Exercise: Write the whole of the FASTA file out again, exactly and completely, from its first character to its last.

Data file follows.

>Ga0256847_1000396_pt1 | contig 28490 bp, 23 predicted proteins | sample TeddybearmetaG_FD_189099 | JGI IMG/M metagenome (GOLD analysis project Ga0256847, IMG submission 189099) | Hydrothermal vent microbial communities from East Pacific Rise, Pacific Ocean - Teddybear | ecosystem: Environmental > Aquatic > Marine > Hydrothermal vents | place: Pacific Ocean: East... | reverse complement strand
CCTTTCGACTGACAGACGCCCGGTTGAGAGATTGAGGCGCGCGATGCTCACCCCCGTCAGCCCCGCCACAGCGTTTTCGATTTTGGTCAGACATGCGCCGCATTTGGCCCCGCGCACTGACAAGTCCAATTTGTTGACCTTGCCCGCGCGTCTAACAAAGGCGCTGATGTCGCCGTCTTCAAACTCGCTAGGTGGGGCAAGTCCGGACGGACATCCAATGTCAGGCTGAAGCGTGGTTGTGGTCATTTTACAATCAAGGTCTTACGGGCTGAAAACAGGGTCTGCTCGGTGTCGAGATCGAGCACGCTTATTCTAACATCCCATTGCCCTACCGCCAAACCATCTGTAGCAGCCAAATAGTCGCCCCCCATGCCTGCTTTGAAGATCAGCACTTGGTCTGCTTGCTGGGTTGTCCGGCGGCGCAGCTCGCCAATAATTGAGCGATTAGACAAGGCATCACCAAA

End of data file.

>Ga0256847_1000396_pt1 | contig 28490 bp, 23 predicted proteins | sample TeddybearmetaG_FD_189099 | JGI IMG/M metagenome (GOLD analysis project Ga0256847, IMG submission 189099) | Hydrothermal vent microbial communities from East Pacific Rise, Pacific Ocean - Teddybear | ecosystem: Environmental > Aquatic > Marine > Hydrothermal vents | place: Pacific Ocean: East... | reverse complement strand
CCTTTCGACTGACAGACGCCCGGTTGAGAGATTGAGGCGCGCGATGCTCACCCCCGTCAGCCCCGCCACAGCGTTTTCGATTTTGGTCAGACATGCGCCGCATTTGGCCCCGCGCACTGACAAGTCCAATTTGTTGACCTTGCCCGCGCGTCTAACAAAGGCGCTGATGTCGCCGTCTTCAAACTCGCTAGGTGGGGCAAGTCCGGACGGACATCCAATGTCAGGCTGAAGCGTGGTTGTGGTCATTTTACAATCAAGGTCTTACGGGCTGAAAACAGGGTCTGCTCGGTGTCGAGATCGAGCACGCTTATTCTAACATCCCATTGCCCTACCGCCAAACCATCTGTAGCAGCCAAATAGTCGCCCCCCATGCCTGCTTTGAAGATCAGCACTTGGTCTGCTTGCTGGGTTGTCCGGCGGCGCAGCTCGCCAATAATTGAGCGATTAGACAAGGCATCACCAAA